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"... making the life of millions of people happier ..." or "... making the lives of millions of people happier ..."

The first one could be interpreted as "every person lives one single joint life", while the second one could mean that everyone has more than one life.

But of course I would like to say the "third option in between", that is everyone has one life, but the number of lives equals to the number of people, so there is not only a single life everyone shares.

What is the correct structure for saying that? Can I pick one from the aforementioned two so that it won't be ambiguous, or do I need to use some different structure?

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    Strongly related if not actually a duplicate: Remind your wife/wives. – Andrew Leach Jan 17 '15 at 15:01
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    You've always got the ambiguity in English. cars of the men. How many each? It's still grammatical and idiomatic. In your case, both 'the life of millions of people' (a mass usage; compare 'life is for living')) and 'the lives of millions of people' (a count usage; compare 'hundreds of lives were lost') are acceptable. Not many people would reckon on other than one life (count usagee) per person. – Edwin Ashworth Jan 17 '15 at 15:27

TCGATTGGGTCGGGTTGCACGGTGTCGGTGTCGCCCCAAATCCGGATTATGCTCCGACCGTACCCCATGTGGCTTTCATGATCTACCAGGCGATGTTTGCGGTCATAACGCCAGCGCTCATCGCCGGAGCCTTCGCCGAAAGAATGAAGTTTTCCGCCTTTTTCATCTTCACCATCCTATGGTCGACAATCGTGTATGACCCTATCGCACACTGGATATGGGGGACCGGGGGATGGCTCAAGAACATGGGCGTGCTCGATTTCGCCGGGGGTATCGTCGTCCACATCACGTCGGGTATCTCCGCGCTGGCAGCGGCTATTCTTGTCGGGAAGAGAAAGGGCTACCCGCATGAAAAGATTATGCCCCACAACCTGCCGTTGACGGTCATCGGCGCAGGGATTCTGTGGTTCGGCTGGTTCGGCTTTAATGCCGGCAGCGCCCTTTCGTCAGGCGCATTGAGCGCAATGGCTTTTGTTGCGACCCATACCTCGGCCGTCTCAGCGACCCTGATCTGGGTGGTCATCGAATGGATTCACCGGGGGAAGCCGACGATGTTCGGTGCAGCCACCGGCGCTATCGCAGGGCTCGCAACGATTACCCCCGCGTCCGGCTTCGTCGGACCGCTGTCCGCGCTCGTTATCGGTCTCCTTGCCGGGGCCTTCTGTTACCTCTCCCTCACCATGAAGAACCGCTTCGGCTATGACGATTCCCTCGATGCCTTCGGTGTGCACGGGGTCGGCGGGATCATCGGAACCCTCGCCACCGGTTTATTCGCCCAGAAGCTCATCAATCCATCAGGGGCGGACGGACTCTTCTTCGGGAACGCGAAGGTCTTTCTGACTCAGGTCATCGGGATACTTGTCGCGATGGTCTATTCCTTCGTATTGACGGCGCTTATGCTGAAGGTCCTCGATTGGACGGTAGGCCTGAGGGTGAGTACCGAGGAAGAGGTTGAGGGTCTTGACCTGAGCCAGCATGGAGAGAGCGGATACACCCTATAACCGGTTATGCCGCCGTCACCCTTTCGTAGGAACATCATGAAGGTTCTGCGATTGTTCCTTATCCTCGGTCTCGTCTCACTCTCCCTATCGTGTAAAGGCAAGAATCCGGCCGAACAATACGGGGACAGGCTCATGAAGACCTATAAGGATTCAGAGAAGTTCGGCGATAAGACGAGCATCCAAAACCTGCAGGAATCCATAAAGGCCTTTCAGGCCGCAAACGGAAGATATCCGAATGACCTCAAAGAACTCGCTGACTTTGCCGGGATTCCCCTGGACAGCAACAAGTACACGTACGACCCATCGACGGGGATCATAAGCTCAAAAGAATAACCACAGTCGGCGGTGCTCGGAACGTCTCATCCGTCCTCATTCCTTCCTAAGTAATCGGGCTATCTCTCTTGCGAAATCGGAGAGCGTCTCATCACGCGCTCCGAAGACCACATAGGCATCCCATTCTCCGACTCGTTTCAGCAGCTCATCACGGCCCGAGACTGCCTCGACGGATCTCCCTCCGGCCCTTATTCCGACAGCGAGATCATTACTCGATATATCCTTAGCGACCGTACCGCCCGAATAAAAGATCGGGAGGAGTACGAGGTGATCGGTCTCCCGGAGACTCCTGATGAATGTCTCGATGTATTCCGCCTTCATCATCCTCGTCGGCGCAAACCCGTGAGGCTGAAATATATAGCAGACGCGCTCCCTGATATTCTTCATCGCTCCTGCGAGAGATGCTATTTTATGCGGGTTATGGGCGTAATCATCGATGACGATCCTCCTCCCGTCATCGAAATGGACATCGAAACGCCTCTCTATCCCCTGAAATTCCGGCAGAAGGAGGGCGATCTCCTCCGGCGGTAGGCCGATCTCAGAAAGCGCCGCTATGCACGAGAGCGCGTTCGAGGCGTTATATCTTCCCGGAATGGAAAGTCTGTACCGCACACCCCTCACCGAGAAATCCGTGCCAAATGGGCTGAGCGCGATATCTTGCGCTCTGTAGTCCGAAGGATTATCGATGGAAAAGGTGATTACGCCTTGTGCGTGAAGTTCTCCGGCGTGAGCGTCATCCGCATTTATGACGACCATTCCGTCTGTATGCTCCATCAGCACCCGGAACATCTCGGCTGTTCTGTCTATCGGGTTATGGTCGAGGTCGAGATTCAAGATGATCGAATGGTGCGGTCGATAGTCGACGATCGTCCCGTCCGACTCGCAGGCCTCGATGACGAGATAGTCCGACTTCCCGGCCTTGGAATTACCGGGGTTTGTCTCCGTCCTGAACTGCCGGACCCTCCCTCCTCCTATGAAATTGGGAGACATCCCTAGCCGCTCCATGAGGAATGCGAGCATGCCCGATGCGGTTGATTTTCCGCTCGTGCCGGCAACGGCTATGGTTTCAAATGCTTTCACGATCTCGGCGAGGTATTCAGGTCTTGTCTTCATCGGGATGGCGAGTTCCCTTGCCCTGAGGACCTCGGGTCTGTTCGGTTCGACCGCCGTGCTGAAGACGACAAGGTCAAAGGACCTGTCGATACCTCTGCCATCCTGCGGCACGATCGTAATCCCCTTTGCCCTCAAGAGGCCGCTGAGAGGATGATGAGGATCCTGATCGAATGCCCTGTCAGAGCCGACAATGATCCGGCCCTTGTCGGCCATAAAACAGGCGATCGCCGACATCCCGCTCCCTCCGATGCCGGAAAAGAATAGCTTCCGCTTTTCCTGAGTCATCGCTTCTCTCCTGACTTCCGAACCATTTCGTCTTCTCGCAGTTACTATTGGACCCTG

• Try replacing the words: painting the houses of hundreds of residents versus painting the house of hundreds of residents. The latter suggests a single house with hundreds of housemates. – Barmar Jan 19 '15 at 13:18
  • @Barmar That's not a reasonable comparison. addressing the condition of hundreds of residents, where 'condition' isn't strictly count, is fairer. – Edwin Ashworth Feb 16 '15 at 17:03
  • @Andrew Leach I don't think that string addresses the count / noncount duality of nouns like condition, life. That covers the device of addressing the individual in a plural audience ('Take your protractor in your left hand ...). – Edwin Ashworth Feb 16 '15 at 17:07
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Unless context suggests otherwise, I would interpret "making the lives of millions of people happier" to have your intended meaning.

Your other sentence fragment ("life" singular) sounds more poetic to me and would make me stop and think about the meaning. I don't mean to imply that is necessarily a bad thing: the sentence does not sound wrong to me, just unusual.

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